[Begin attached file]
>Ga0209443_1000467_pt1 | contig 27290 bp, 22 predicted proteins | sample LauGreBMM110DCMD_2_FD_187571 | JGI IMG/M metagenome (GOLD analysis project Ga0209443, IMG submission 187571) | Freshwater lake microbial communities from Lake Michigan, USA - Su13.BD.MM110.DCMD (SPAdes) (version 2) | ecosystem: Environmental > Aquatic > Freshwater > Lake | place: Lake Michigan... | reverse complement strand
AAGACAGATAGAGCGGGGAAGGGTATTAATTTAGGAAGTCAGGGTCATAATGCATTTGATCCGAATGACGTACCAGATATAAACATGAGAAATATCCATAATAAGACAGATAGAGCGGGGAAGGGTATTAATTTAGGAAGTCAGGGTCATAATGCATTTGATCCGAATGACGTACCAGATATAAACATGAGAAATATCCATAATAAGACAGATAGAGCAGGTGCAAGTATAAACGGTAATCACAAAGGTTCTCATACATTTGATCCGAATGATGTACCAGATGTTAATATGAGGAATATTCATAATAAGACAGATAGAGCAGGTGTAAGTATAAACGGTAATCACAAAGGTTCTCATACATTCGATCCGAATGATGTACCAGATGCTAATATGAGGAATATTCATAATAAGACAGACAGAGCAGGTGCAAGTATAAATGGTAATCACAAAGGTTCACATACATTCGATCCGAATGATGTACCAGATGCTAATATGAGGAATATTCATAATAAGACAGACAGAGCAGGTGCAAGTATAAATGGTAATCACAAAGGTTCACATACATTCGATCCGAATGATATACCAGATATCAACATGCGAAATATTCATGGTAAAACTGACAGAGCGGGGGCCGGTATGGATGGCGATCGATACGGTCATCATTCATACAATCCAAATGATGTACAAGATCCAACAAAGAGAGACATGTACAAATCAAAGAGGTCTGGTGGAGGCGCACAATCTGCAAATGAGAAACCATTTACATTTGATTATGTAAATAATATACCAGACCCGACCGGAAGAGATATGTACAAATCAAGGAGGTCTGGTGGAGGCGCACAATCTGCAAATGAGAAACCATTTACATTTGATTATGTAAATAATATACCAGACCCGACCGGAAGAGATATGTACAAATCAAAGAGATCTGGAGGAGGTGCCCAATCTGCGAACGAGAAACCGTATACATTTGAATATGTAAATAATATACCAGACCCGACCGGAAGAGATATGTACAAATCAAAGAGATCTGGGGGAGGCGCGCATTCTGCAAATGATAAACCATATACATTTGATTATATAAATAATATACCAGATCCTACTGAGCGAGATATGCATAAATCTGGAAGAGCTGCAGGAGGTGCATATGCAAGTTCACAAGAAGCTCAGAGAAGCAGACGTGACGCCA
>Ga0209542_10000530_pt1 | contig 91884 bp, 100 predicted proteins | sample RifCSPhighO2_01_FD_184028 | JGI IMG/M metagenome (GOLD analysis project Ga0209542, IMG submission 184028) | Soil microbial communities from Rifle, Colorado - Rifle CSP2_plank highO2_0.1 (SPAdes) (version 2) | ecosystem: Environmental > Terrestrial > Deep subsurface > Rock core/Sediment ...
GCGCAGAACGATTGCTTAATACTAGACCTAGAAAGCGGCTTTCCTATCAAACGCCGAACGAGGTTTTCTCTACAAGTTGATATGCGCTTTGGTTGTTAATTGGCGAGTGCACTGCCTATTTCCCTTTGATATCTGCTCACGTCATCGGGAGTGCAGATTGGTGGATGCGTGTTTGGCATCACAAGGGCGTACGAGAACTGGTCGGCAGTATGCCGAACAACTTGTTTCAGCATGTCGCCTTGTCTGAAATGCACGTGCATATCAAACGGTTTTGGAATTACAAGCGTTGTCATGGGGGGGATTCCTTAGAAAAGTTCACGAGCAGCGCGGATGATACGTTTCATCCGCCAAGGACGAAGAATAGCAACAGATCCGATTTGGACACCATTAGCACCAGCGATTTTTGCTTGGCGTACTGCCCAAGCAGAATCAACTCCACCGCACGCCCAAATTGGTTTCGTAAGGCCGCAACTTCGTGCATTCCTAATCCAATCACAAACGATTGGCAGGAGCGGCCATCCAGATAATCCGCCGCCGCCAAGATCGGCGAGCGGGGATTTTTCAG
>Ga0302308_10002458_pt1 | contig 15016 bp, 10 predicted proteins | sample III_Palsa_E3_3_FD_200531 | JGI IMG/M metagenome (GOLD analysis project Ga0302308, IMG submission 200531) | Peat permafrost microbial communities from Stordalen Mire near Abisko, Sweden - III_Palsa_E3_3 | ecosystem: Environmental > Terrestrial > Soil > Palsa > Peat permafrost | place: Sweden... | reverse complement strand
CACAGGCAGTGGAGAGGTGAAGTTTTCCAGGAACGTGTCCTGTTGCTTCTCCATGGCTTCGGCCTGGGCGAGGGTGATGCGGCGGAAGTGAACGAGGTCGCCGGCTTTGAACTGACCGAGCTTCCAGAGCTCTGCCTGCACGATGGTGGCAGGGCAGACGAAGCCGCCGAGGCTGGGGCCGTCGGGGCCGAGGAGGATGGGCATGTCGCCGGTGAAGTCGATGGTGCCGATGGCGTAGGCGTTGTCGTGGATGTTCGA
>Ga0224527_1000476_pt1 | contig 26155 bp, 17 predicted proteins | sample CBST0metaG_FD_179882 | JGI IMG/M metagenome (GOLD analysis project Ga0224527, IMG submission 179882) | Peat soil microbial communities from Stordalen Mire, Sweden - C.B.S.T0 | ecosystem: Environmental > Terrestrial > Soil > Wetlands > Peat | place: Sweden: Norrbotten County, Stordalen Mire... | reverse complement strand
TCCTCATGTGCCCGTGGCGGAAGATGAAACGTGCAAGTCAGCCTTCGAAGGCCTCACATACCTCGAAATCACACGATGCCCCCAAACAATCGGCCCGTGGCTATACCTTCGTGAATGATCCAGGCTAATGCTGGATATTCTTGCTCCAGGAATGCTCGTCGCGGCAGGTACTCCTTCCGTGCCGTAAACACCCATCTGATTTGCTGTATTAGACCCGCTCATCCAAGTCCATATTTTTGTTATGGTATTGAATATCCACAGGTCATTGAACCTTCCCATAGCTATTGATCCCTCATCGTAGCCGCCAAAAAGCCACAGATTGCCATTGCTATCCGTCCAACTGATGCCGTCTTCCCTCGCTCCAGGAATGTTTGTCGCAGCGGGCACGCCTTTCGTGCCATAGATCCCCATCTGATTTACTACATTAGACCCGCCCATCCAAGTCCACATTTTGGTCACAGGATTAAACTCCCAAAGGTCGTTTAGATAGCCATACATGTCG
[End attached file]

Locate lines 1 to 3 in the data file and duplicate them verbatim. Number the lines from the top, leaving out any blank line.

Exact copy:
>Ga0209443_1000467_pt1 | contig 27290 bp, 22 predicted proteins | sample LauGreBMM110DCMD_2_FD_187571 | JGI IMG/M metagenome (GOLD analysis project Ga0209443, IMG submission 187571) | Freshwater lake microbial communities from Lake Michigan, USA - Su13.BD.MM110.DCMD (SPAdes) (version 2) | ecosystem: Environmental > Aquatic > Freshwater > Lake | place: Lake Michigan... | reverse complement strand
AAGACAGATAGAGCGGGGAAGGGTATTAATTTAGGAAGTCAGGGTCATAATGCATTTGATCCGAATGACGTACCAGATATAAACATGAGAAATATCCATAATAAGACAGATAGAGCGGGGAAGGGTATTAATTTAGGAAGTCAGGGTCATAATGCATTTGATCCGAATGACGTACCAGATATAAACATGAGAAATATCCATAATAAGACAGATAGAGCAGGTGCAAGTATAAACGGTAATCACAAAGGTTCTCATACATTTGATCCGAATGATGTACCAGATGTTAATATGAGGAATATTCATAATAAGACAGATAGAGCAGGTGTAAGTATAAACGGTAATCACAAAGGTTCTCATACATTCGATCCGAATGATGTACCAGATGCTAATATGAGGAATATTCATAATAAGACAGACAGAGCAGGTGCAAGTATAAATGGTAATCACAAAGGTTCACATACATTCGATCCGAATGATGTACCAGATGCTAATATGAGGAATATTCATAATAAGACAGACAGAGCAGGTGCAAGTATAAATGGTAATCACAAAGGTTCACATACATTCGATCCGAATGATATACCAGATATCAACATGCGAAATATTCATGGTAAAACTGACAGAGCGGGGGCCGGTATGGATGGCGATCGATACGGTCATCATTCATACAATCCAAATGATGTACAAGATCCAACAAAGAGAGACATGTACAAATCAAAGAGGTCTGGTGGAGGCGCACAATCTGCAAATGAGAAACCATTTACATTTGATTATGTAAATAATATACCAGACCCGACCGGAAGAGATATGTACAAATCAAGGAGGTCTGGTGGAGGCGCACAATCTGCAAATGAGAAACCATTTACATTTGATTATGTAAATAATATACCAGACCCGACCGGAAGAGATATGTACAAATCAAAGAGATCTGGAGGAGGTGCCCAATCTGCGAACGAGAAACCGTATACATTTGAATATGTAAATAATATACCAGACCCGACCGGAAGAGATATGTACAAATCAAAGAGATCTGGGGGAGGCGCGCATTCTGCAAATGATAAACCATATACATTTGATTATATAAATAATATACCAGATCCTACTGAGCGAGATATGCATAAATCTGGAAGAGCTGCAGGAGGTGCATATGCAAGTTCACAAGAAGCTCAGAGAAGCAGACGTGACGCCA
>Ga0209542_10000530_pt1 | contig 91884 bp, 100 predicted proteins | sample RifCSPhighO2_01_FD_184028 | JGI IMG/M metagenome (GOLD analysis project Ga0209542, IMG submission 184028) | Soil microbial communities from Rifle, Colorado - Rifle CSP2_plank highO2_0.1 (SPAdes) (version 2) | ecosystem: Environmental > Terrestrial > Deep subsurface > Rock core/Sediment ...